Despite the fact that American politics has been fixated on terrorism for almost a decade, we've failed to establish a clear and concise definition for terrorism. I don't think it's because terrorism is so amorphous that it requires the pornography standard ("I know it when I see it"), but rather because any proper definition might implicate us as a nation in having participated in terrorism in the past. Ann has described the murder of Tiller as terrorism, and I think she's right.

My working definition of terrorism is pretty simple: Terrorism is the deliberate murder of civilians or destruction of property in order to achieve a political objective. I think this definition works because it covers everything from cross-burnings and lynchings to the Weathermen bombings to the attack on the World Trade Center.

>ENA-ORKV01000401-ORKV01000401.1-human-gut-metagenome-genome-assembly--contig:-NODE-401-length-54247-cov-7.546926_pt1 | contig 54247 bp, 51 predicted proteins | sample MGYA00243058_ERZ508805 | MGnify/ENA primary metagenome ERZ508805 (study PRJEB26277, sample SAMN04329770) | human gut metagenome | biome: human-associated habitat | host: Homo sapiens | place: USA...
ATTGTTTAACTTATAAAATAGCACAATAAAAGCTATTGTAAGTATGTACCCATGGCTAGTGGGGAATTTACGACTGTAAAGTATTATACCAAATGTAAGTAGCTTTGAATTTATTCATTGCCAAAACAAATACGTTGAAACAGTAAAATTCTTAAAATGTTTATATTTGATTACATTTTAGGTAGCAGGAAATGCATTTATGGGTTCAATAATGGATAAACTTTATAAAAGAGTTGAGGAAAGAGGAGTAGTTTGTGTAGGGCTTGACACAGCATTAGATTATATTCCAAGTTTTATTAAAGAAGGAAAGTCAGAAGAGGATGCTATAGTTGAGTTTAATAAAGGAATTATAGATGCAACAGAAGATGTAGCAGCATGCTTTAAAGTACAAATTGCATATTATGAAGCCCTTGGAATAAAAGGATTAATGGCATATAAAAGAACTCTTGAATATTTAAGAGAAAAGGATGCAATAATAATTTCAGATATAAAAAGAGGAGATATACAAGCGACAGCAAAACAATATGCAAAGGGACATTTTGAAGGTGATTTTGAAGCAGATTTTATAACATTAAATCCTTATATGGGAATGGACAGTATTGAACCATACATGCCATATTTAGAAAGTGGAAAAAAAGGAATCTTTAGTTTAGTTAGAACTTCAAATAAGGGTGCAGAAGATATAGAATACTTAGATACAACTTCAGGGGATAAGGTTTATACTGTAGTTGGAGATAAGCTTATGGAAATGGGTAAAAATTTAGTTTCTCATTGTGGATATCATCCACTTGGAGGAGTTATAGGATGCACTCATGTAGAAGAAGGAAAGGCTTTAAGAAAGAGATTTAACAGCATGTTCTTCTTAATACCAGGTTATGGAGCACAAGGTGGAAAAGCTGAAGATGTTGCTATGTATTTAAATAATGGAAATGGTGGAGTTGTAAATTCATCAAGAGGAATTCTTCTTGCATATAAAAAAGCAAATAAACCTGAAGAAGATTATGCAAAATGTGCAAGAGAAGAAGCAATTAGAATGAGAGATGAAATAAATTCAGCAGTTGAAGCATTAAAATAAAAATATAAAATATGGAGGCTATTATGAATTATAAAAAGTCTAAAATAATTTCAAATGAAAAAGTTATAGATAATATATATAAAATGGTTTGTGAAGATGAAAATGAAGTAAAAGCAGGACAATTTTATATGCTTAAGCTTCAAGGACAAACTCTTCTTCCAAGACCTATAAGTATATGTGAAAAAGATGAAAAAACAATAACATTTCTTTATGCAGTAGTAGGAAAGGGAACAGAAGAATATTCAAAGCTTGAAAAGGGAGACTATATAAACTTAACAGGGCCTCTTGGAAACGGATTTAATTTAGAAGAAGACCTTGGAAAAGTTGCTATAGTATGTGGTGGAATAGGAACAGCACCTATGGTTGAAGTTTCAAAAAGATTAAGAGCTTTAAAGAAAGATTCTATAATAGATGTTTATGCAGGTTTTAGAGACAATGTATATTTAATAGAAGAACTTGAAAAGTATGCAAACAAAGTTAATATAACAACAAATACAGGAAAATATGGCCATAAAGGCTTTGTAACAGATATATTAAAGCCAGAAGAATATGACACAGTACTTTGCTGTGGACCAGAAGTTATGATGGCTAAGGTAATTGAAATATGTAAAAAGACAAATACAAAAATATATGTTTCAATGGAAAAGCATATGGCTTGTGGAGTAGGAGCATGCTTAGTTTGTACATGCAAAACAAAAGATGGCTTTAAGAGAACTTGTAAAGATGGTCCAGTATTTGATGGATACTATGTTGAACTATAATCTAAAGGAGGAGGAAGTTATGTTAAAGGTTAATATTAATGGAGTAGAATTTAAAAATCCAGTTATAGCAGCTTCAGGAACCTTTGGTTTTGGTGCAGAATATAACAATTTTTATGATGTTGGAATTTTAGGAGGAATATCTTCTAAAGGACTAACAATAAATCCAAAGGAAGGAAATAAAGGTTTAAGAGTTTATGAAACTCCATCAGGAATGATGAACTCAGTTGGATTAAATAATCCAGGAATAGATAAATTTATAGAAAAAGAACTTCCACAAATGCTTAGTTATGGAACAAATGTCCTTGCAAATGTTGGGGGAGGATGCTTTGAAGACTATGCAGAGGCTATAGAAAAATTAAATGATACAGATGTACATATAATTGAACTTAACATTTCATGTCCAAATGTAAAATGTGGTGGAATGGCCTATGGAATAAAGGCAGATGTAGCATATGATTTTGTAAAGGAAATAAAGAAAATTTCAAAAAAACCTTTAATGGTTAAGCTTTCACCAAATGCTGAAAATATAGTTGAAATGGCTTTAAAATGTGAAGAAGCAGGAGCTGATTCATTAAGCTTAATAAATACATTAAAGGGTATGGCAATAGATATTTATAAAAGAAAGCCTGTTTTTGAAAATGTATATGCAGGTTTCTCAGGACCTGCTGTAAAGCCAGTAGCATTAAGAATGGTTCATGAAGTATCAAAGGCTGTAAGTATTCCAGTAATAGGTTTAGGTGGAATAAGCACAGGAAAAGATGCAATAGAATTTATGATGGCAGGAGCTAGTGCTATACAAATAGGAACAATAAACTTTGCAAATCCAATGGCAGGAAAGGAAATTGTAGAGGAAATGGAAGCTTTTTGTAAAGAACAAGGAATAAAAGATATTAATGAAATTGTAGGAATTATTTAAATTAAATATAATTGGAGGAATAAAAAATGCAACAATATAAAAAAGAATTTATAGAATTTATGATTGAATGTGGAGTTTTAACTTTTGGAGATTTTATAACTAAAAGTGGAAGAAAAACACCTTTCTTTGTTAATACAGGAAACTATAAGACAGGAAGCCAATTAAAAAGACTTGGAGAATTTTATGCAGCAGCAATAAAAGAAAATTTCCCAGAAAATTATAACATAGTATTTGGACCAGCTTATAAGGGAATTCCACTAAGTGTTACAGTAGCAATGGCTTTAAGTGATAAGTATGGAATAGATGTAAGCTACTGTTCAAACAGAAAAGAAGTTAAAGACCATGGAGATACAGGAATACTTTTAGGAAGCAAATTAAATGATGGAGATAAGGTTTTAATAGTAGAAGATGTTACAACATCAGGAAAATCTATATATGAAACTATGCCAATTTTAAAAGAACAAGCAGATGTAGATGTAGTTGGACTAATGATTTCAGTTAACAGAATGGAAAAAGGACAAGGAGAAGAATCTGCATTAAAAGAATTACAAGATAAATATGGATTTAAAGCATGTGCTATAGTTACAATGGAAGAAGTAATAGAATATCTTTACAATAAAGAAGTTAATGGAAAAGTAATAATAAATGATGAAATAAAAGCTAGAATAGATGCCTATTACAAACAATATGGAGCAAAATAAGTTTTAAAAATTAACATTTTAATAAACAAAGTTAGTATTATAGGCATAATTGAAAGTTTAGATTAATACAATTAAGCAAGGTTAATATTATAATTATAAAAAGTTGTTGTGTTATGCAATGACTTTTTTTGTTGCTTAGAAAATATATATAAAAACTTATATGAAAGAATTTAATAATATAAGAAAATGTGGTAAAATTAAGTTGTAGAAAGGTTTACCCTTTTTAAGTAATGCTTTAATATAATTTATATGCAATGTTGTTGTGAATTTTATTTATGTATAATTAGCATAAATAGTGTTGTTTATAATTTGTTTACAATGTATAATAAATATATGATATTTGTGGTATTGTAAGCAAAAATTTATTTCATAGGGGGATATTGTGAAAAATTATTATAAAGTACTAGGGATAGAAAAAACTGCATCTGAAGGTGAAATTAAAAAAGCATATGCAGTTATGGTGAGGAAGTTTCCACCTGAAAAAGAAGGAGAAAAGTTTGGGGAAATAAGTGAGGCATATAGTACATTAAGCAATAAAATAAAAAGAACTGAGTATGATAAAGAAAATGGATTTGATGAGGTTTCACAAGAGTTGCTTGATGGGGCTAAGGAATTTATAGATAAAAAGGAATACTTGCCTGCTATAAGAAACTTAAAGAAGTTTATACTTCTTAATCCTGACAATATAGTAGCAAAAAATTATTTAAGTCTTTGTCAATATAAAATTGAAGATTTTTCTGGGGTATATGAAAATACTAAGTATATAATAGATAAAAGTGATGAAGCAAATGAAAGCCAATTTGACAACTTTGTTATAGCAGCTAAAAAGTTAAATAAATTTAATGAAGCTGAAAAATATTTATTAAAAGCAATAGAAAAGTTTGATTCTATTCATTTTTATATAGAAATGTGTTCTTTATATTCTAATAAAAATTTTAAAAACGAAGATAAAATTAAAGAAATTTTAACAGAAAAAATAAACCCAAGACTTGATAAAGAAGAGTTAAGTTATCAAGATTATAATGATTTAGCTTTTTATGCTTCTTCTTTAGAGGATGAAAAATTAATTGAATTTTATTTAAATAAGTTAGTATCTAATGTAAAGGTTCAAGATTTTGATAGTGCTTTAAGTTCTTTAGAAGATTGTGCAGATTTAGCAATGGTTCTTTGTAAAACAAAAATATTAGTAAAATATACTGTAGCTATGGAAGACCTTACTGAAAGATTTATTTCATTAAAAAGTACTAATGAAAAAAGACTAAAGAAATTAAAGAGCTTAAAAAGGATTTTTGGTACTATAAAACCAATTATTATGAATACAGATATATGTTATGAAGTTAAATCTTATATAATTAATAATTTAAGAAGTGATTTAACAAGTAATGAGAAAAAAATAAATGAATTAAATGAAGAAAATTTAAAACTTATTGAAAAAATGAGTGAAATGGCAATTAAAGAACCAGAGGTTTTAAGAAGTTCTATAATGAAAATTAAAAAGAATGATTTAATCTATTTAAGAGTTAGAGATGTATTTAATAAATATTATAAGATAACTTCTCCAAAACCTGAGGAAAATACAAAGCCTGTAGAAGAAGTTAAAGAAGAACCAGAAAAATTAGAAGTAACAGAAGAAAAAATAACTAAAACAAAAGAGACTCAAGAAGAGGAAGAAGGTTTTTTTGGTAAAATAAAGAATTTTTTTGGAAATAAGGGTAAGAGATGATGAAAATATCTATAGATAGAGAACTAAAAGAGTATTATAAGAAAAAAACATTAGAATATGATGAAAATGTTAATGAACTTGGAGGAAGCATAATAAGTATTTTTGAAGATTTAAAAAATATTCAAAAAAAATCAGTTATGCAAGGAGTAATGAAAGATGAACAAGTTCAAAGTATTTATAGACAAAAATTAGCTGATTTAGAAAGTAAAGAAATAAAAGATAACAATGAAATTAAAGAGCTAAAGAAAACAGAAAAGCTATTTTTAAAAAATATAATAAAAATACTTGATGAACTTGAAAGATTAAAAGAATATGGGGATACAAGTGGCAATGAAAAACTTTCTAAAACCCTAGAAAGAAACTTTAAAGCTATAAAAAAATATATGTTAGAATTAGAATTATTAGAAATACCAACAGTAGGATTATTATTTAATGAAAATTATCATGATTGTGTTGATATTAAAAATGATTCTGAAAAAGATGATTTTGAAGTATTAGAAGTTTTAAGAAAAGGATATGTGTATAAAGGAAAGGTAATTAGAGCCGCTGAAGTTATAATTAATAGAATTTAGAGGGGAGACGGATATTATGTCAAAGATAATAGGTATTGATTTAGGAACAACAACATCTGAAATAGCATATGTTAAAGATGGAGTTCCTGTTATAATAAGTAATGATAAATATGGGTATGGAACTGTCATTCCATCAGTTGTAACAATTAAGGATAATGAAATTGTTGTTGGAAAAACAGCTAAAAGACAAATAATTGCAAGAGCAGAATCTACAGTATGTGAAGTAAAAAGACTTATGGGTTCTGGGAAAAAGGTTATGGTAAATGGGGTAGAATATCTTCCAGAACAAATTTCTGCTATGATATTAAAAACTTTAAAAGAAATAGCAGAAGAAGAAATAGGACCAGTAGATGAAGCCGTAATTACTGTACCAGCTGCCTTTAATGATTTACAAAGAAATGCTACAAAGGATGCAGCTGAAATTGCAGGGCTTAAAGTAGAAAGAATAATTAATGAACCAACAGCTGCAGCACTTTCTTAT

Viewed in this light, the murder of George Tiller is undoubtedly terrorism. It was done with an audience, as Tiller was in church with his wife in the room at the time -- in other words, with the exact kind of theatricality terrorists require to achieve their objectives. The point was not simply to murder a man who performs abortions, it was to dissuade any one else from providing similar services. As Matthew Yglesias points out, this has been remarkably successful at dissuading potential abortion providers from providing this kind of care -- in other words, the murder of Tiller is likely to achieve the political outcome that was sought.

Andrew Sullivan has also pointed out that Tiller was a frequent target of Bill O'Reilly, who referred to Tiller as a "baby killer" and his practice as a "death mill." He also compared Tiller to Nazis and warned of "judgment day." Interestingly enough, O'Reilly, who has a degree in journalism but no understanding of libel law to speak of, seemed confused on a recent program as two lawyers explained to him that his rights are not actually being violated when people single him out for harsh criticism. O'Reilly furiously disagreed.

O'Reilly thinks his own rights are being violated when people criticize him in ways he disagrees with. I wonder if yesterday he thought Mr. Tiller's civil rights were violated.

-- A. Serwer

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